What fruit has poisonous seeds

The 10 most dangerous plants in the world

Some plants, no matter how inconspicuous, really have it all. We introduce you to the ten most dangerous plants in the world.

For gardeners, plants are among the most beautiful things on this planet - but not all of them are as lovely as they look. In fact, there are some that can be absolutely dangerous for humans due to their toxic ingredients. Sometimes just a few seeds or even the mere contact with these plants is enough to trigger health-threatening or even life-threatening poisoning.

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The most dangerous plants in the world

In the following, we will tell you which plants are among the most dangerous in the world and what to look out for when handling them.

10. yew tree

Robust, easy to care for and absolutely opaque - yew trees (Taxus) have been among the most popular hedge plants for decades and have a permanent place in many gardens. The yew tree is also extremely popular as a topiary or ornamental plant because of its attractive needles and attractive red colored berries. However, you should not eat the plant - almost all parts of the plant are highly toxic. The needles and seeds in particular, which are hidden in the red berries, contain the active ingredient taxine, which even in small amounts can lead to symptoms of poisoning. The first signs of yew poisoning are nausea, circulatory problems and headaches. From a dose of around 50 grams yew needles, seizures can occur, which can lead to death. Permanent liver and kidney damage are also possible from consuming the plant.

9. Diptame

With its pink flowers and herbaceous growth, the diptame (Dictamnus albus) already a great eye-catcher. But only when the plant shows its true potential, many do not believe their eyes. In fact, in summer the plant often surrounds itself with small blue flames that run up the flower panicle of the diptam and have given the plant the name "Burning Bush". The reason for this is the extremely flammable liquid isoprene, which is secreted by the plant. The plant is not damaged by this spectacle - but it can be dangerous for humans: the plant secretes phototoxic substances that sensitize human skin to sunlight. Similar to the giant hogweed (Heracleum mantegazzianum) Contact with the plant and subsequent sunshine can lead to severe burns, some of which require a very lengthy healing process.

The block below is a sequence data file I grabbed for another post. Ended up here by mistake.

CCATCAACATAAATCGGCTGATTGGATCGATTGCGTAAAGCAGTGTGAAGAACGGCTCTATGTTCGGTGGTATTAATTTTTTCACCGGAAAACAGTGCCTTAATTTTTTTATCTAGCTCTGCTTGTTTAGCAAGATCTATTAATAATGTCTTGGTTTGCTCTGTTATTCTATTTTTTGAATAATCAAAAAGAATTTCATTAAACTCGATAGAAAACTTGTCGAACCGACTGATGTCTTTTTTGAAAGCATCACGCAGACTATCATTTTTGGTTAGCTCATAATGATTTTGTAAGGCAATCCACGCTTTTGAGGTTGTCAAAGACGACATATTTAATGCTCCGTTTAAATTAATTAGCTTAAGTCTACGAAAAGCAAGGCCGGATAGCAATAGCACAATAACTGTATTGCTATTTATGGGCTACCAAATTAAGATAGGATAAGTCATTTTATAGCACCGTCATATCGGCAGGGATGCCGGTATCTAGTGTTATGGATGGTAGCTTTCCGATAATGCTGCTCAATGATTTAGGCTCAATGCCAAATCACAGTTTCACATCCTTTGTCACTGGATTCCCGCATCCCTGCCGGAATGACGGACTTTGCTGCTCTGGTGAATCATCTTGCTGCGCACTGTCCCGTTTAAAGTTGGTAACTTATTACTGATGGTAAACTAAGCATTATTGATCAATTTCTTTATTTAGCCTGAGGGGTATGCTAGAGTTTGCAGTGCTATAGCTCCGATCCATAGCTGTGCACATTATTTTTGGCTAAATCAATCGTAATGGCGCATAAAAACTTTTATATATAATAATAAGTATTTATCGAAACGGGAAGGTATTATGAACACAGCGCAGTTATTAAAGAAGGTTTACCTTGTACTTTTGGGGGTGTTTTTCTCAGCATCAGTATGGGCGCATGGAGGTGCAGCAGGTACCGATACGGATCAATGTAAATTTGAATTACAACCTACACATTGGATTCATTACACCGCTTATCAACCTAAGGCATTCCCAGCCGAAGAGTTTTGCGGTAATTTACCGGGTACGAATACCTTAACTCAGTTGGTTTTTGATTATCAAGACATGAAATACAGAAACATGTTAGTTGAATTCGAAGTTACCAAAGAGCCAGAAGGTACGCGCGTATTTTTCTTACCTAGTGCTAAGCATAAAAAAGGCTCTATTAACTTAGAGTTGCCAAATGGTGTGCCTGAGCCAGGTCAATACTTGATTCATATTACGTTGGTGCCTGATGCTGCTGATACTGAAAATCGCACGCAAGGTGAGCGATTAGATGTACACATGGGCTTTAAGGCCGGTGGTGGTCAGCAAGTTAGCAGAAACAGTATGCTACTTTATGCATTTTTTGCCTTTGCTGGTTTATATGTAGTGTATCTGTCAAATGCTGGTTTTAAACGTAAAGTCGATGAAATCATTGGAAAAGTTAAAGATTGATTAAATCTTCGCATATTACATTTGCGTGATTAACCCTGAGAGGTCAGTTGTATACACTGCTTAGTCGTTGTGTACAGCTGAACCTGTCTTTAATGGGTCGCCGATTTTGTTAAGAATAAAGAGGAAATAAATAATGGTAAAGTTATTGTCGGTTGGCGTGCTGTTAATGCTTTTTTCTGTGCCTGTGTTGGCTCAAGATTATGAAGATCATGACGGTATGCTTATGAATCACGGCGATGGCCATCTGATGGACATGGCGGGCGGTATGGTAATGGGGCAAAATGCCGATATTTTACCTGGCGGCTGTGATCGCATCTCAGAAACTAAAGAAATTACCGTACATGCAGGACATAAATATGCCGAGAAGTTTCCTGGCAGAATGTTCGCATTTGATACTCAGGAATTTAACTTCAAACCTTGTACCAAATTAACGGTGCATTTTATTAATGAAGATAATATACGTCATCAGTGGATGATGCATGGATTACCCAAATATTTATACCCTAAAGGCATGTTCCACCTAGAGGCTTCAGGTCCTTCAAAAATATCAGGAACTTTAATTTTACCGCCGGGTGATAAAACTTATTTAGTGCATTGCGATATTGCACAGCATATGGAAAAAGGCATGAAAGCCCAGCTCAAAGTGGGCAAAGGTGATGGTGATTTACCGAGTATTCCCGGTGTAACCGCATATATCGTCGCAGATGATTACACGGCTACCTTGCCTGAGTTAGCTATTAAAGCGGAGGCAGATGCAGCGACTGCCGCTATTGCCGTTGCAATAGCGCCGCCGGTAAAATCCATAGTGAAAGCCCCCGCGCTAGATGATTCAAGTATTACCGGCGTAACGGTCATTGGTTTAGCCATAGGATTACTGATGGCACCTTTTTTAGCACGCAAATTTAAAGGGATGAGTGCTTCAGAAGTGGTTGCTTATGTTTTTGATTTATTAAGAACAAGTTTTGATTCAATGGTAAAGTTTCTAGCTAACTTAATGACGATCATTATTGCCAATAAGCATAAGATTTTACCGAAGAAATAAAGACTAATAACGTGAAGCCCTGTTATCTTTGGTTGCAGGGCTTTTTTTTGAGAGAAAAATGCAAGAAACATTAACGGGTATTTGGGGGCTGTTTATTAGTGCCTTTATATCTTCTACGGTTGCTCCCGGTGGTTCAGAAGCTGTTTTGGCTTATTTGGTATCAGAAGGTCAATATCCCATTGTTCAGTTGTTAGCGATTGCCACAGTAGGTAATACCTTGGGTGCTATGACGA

8. Paternoster pea

With its bright red colored berries, the paternoster pea (Abrus precatorius) a real eye-catcher. So it's no wonder that the strikingly colored seeds of the plant are traditionally processed into jewelry in many areas. However, this is not entirely harmless - just swallowing a single pea can be fatal. The seeds contain the highly toxic abrin, which can lead to colic, palpitations or organ failure. However, only eating unripe fruit is dangerous. It is believed that the resilient husk of peas does not release toxic abrin in the gastrointestinal tract as long as it is not chewed. Jewelry made from peas is also harmless if the chains are not sucked or chewed.

7. Australian nettle

Anyone who has ever heard of a nettle (Urtica) knows how painful it can be. The encounter with the Australian nettle (Dendrocnide moroides) end up. The intense itching and burning pain caused by the plant last for several days and in some cases several months. These symptoms are due to the stinging hairs known from nettles, which develop their effect when they come into contact with human skin. In the case of the Australian nettle, direct contact with the plant is not even necessary - since the stinging hairs continuously fall off the plant, symptoms can only occur when staying near the plant. Even clothing only helps to a limited extent against the annoying hair, as it can pierce through fiber-based textiles.

6. Black deadly nightshade

How close healing and poison are to one another is impressively demonstrated by the deadly nightshade (Atropa belladonna). As its Latin name "Belladonna" (beautiful lady) suggests, the plant was used in antiquity as a beauty product because of its pupil-enlarging effect, and in some cases it was also used as a medicinal plant. Even today, atropine, the active ingredient in deadly nightshade, is an important component of various drugs. However, if you eat the plant inexperienced, as little as 10 to 12 berries can be fatal for an adult. The symptoms of poisoning range from dry mouth and visual disturbances to hallucinations, palpitations or respiratory arrest.